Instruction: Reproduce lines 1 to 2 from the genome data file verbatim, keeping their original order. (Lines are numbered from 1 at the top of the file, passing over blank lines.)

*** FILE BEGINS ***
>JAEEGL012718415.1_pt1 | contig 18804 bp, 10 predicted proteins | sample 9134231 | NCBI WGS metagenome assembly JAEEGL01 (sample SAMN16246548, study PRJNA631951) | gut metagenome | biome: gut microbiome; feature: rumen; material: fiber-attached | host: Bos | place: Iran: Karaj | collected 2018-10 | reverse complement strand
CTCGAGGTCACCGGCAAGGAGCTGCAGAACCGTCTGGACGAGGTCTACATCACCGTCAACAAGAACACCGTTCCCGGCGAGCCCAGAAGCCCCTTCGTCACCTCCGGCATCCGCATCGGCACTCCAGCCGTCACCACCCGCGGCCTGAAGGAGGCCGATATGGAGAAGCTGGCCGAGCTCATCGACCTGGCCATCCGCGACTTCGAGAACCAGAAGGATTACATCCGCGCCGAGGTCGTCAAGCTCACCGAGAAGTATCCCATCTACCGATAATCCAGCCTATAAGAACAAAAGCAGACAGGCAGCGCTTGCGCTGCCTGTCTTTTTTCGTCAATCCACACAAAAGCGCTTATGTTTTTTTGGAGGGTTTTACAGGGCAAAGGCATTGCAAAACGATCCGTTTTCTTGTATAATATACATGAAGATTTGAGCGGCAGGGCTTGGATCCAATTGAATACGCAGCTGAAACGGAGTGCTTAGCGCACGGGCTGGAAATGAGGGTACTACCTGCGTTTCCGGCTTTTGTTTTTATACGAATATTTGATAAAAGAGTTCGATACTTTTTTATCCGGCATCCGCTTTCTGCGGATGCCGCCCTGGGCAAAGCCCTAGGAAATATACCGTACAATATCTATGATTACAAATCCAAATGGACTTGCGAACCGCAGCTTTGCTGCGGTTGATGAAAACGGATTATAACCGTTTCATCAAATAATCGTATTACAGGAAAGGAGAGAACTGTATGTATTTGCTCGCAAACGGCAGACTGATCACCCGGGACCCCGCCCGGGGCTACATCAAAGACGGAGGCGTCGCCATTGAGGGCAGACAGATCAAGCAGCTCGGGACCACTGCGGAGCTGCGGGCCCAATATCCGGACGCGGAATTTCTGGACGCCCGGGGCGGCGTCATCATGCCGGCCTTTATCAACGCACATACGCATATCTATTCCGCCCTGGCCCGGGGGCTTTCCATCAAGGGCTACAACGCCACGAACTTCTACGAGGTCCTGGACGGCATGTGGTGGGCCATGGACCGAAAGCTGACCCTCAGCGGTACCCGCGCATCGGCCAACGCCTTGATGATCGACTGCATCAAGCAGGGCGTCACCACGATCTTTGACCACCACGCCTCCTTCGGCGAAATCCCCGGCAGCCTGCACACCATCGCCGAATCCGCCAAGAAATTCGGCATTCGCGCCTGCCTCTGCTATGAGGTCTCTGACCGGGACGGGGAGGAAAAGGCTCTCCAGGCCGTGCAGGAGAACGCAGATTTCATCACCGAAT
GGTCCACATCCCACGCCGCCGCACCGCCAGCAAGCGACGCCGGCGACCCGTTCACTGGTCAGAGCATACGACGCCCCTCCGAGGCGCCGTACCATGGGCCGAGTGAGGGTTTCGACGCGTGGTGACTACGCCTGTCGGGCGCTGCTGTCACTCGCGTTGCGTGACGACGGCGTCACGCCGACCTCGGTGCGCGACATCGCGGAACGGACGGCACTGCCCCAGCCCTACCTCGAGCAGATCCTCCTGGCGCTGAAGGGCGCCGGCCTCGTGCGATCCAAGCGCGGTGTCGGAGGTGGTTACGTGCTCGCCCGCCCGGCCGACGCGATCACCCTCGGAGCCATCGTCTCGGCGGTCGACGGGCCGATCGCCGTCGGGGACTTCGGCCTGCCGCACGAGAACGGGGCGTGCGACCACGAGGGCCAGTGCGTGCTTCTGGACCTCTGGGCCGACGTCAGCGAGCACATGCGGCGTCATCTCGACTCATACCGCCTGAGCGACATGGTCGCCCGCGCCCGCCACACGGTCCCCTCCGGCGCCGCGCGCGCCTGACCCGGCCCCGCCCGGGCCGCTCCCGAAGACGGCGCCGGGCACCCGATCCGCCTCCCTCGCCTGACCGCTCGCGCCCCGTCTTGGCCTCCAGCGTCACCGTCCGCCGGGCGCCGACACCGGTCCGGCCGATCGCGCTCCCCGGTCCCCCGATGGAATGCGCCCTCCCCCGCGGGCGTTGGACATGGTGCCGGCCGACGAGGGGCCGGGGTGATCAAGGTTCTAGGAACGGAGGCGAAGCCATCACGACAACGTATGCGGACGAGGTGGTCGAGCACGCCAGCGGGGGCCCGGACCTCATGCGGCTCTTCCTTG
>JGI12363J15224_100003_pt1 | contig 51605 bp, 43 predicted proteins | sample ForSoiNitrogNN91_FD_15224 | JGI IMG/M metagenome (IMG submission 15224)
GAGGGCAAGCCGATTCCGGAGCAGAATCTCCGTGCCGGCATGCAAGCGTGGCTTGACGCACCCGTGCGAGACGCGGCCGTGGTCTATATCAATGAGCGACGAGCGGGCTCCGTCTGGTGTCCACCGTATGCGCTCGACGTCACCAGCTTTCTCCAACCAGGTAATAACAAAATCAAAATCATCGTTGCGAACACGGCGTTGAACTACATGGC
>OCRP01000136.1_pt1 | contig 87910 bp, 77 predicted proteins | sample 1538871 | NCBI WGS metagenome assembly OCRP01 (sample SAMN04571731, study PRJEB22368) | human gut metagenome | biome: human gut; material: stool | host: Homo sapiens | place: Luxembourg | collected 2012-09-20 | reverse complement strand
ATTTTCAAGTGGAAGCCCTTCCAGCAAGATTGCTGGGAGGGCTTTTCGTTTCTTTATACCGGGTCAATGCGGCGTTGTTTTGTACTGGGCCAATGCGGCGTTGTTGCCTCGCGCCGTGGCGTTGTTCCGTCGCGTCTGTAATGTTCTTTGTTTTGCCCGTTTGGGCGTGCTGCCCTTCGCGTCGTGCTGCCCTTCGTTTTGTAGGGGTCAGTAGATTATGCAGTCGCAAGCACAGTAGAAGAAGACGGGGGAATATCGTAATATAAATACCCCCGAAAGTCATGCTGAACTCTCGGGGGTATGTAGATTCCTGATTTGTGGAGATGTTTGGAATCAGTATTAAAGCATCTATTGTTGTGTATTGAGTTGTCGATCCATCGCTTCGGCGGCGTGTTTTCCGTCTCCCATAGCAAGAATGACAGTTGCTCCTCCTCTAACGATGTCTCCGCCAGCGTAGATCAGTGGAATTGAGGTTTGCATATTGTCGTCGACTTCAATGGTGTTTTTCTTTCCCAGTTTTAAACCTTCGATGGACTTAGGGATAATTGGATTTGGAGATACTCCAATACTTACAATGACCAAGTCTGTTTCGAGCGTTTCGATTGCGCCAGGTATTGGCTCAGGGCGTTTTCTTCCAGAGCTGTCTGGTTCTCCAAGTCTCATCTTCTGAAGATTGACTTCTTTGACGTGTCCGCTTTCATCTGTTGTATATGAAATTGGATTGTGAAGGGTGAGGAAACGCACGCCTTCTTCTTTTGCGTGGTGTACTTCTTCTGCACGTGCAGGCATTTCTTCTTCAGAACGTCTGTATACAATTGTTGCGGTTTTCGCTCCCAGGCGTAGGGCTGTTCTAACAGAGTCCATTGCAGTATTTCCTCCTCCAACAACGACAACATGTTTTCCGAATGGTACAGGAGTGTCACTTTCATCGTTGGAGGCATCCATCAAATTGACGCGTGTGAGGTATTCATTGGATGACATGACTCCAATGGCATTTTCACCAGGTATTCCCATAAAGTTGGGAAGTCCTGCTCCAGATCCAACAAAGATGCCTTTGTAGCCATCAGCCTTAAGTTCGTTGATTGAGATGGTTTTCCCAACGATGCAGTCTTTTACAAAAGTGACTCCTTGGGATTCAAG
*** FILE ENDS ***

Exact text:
>JAEEGL012718415.1_pt1 | contig 18804 bp, 10 predicted proteins | sample 9134231 | NCBI WGS metagenome assembly JAEEGL01 (sample SAMN16246548, study PRJNA631951) | gut metagenome | biome: gut microbiome; feature: rumen; material: fiber-attached | host: Bos | place: Iran: Karaj | collected 2018-10 | reverse complement strand
CTCGAGGTCACCGGCAAGGAGCTGCAGAACCGTCTGGACGAGGTCTACATCACCGTCAACAAGAACACCGTTCCCGGCGAGCCCAGAAGCCCCTTCGTCACCTCCGGCATCCGCATCGGCACTCCAGCCGTCACCACCCGCGGCCTGAAGGAGGCCGATATGGAGAAGCTGGCCGAGCTCATCGACCTGGCCATCCGCGACTTCGAGAACCAGAAGGATTACATCCGCGCCGAGGTCGTCAAGCTCACCGAGAAGTATCCCATCTACCGATAATCCAGCCTATAAGAACAAAAGCAGACAGGCAGCGCTTGCGCTGCCTGTCTTTTTTCGTCAATCCACACAAAAGCGCTTATGTTTTTTTGGAGGGTTTTACAGGGCAAAGGCATTGCAAAACGATCCGTTTTCTTGTATAATATACATGAAGATTTGAGCGGCAGGGCTTGGATCCAATTGAATACGCAGCTGAAACGGAGTGCTTAGCGCACGGGCTGGAAATGAGGGTACTACCTGCGTTTCCGGCTTTTGTTTTTATACGAATATTTGATAAAAGAGTTCGATACTTTTTTATCCGGCATCCGCTTTCTGCGGATGCCGCCCTGGGCAAAGCCCTAGGAAATATACCGTACAATATCTATGATTACAAATCCAAATGGACTTGCGAACCGCAGCTTTGCTGCGGTTGATGAAAACGGATTATAACCGTTTCATCAAATAATCGTATTACAGGAAAGGAGAGAACTGTATGTATTTGCTCGCAAACGGCAGACTGATCACCCGGGACCCCGCCCGGGGCTACATCAAAGACGGAGGCGTCGCCATTGAGGGCAGACAGATCAAGCAGCTCGGGACCACTGCGGAGCTGCGGGCCCAATATCCGGACGCGGAATTTCTGGACGCCCGGGGCGGCGTCATCATGCCGGCCTTTATCAACGCACATACGCATATCTATTCCGCCCTGGCCCGGGGGCTTTCCATCAAGGGCTACAACGCCACGAACTTCTACGAGGTCCTGGACGGCATGTGGTGGGCCATGGACCGAAAGCTGACCCTCAGCGGTACCCGCGCATCGGCCAACGCCTTGATGATCGACTGCATCAAGCAGGGCGTCACCACGATCTTTGACCACCACGCCTCCTTCGGCGAAATCCCCGGCAGCCTGCACACCATCGCCGAATCCGCCAAGAAATTCGGCATTCGCGCCTGCCTCTGCTATGAGGTCTCTGACCGGGACGGGGAGGAAAAGGCTCTCCAGGCCGTGCAGGAGAACGCAGATTTCATCACCGAAT